Excellent work Meyrick, thank you for all your effort in presenting a sound analysis. My thoughts go back to Reinhart & Rogoff:


IMHO there has to be a theoretical limit when the amount of borrowing required to pay debt interest exceeds income (zombies & unicorns). Of course a country cannot go the traditional Chapter 7 route (UK bankruptcy) but it will always impact the currency in the end which we have seen many times before (Yugoslavia comes to mind as a stand-out).

"The experts have always chimed, "this time is different" - claiming that the old rules of valuation no longer apply and that the new situation bears little similarity to past disasters." "Carmen Reinhart and Kenneth Rogoff definitively prove them wrong and who provocatively argue that financial combustions are universal rites of passage for emerging and established market nations."

"While countries do weather their financial storms, Reinhart and Rogoff prove that short memories make it all too easy for crises to recur."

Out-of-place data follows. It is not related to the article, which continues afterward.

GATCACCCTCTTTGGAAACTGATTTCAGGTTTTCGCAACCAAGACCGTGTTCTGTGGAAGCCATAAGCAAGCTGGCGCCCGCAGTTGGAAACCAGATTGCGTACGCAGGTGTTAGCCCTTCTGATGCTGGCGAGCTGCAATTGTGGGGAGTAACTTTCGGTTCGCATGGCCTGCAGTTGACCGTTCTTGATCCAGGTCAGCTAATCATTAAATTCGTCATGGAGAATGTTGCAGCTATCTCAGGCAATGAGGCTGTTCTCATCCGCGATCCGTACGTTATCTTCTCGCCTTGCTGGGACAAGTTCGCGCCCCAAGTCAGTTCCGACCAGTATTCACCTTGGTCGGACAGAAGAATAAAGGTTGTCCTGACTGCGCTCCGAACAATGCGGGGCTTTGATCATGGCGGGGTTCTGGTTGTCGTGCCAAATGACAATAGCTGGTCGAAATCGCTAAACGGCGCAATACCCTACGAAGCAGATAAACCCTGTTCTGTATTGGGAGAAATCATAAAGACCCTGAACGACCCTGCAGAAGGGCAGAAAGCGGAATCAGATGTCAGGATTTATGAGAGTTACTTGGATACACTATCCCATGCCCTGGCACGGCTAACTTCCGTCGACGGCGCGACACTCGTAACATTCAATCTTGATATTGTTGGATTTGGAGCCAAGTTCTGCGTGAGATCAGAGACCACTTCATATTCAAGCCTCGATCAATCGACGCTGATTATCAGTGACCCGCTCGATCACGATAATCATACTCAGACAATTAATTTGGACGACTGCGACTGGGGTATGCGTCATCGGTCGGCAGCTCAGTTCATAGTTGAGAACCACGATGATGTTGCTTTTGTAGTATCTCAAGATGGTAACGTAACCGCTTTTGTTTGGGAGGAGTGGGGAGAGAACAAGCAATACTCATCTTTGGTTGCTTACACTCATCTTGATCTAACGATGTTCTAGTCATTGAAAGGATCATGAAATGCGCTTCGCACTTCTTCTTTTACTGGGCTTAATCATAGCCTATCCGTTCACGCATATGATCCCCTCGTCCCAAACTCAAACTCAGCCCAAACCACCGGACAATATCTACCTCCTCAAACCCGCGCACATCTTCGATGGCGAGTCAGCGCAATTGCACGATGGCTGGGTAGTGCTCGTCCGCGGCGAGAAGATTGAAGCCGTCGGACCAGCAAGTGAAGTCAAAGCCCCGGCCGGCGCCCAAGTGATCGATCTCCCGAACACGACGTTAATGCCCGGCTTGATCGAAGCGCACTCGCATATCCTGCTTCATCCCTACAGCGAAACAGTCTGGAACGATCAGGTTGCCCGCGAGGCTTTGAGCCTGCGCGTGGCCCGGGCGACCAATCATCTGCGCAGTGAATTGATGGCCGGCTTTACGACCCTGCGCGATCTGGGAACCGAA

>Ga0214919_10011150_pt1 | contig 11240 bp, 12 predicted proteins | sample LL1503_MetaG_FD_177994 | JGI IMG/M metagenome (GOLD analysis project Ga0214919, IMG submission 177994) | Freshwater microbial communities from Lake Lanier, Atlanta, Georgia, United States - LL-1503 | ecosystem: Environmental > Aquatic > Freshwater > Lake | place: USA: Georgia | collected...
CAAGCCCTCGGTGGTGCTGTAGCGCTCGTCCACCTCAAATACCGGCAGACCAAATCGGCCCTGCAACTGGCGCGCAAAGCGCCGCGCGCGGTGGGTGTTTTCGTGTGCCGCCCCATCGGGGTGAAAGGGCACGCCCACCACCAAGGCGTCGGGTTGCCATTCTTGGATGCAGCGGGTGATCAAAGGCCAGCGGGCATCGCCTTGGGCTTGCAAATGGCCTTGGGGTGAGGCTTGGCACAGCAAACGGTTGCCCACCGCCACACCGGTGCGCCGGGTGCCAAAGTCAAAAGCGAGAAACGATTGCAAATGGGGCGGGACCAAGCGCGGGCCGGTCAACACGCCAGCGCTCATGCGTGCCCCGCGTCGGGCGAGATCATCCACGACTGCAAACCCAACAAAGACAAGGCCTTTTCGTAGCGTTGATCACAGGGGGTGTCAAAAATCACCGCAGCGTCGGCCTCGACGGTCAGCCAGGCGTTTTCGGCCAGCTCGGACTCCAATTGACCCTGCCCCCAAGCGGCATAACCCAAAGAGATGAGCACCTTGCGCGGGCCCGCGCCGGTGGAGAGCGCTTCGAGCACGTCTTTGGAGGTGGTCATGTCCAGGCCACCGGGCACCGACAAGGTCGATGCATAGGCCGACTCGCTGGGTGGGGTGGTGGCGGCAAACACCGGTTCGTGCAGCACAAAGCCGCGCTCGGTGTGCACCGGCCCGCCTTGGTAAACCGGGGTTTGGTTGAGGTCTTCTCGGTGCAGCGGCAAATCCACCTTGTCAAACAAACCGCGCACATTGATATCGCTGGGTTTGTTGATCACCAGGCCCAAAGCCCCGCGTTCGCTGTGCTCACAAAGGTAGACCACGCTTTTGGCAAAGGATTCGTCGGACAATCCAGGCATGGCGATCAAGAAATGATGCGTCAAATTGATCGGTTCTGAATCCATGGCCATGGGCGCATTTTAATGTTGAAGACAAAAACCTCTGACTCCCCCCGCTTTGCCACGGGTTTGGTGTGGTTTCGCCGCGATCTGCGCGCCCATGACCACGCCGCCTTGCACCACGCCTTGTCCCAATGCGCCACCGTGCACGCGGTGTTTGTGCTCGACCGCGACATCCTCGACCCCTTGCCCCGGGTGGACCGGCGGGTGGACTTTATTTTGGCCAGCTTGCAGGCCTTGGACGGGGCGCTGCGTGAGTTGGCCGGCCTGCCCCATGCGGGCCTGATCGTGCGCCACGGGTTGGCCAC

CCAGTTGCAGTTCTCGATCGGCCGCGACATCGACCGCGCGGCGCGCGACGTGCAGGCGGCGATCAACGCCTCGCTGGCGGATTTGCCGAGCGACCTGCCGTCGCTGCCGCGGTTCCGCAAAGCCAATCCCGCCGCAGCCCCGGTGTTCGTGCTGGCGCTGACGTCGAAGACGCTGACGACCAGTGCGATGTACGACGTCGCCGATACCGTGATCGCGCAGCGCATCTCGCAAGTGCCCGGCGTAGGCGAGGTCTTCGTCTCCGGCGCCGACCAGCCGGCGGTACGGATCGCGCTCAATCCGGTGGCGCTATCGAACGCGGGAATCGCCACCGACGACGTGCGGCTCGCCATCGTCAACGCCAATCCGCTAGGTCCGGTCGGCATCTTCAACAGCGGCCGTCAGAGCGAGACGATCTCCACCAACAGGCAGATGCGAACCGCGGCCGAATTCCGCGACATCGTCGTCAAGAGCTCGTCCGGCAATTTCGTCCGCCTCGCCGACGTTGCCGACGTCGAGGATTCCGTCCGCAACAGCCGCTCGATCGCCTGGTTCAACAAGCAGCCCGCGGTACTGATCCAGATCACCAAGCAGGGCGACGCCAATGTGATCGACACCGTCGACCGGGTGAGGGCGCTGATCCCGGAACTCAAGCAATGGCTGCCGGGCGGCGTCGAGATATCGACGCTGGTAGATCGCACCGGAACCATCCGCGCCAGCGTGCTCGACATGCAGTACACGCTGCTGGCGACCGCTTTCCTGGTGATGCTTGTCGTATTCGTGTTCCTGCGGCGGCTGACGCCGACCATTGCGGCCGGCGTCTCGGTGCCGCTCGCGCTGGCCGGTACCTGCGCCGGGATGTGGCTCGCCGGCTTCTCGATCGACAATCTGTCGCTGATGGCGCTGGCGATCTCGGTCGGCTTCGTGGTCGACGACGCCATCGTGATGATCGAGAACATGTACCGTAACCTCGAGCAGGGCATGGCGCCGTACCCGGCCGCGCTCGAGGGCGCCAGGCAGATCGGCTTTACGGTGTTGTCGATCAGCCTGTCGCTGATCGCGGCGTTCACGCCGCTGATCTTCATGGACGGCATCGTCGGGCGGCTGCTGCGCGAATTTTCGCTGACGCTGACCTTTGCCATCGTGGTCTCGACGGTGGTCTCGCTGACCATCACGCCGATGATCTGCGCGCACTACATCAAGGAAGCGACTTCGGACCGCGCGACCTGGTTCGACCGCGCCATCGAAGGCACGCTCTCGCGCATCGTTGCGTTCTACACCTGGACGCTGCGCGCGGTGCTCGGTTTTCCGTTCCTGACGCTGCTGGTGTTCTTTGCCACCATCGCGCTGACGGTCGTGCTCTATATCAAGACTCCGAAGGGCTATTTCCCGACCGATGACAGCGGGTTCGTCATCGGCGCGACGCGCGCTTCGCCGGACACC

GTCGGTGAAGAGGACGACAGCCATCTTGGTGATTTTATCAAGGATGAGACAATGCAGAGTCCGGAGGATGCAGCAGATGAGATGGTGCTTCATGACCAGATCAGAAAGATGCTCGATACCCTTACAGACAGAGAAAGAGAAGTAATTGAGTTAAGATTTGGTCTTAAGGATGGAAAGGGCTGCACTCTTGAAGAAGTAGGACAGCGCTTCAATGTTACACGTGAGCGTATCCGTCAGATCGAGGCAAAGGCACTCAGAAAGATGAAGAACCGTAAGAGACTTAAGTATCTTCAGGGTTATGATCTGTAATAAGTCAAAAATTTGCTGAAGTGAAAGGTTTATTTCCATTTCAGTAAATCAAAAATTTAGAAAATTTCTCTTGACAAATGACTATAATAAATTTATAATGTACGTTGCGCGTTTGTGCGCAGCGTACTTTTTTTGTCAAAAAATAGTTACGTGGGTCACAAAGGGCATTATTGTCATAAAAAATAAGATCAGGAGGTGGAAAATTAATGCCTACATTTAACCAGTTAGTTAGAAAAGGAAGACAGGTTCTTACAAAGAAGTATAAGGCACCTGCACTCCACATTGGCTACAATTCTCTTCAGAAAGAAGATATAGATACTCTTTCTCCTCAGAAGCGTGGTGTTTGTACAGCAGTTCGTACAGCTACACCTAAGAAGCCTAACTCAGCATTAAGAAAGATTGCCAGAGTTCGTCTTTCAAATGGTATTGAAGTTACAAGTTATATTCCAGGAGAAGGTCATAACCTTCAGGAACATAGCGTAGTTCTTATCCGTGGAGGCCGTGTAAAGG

I am projecting that September will be a seminal month for the markets this year - fasten seatbelts! https://wallstreetonparade.com/2023/08/the-fitch-downgrade-of-u-s-debt-what-you-need-to-know/

Have a great weekend and forget all about it - the sun always comes up in the morning and a new day always offers more bids and asks!

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Aug 3Liked by Meyrick Chapman

Totally agree, one of the themes I have read consistently is that the yield curve never resteepens because long rates rise, rather it is always because the short end falls when the Fed cuts. however, given all the new features of the current economy, I have definitely become of the opinion that the 2yr at 5% and the 10yr at 5.5% - 6.0% is well within reason. My take is risk assets may not like that very much, but I could be wrong. Love your work, thanks

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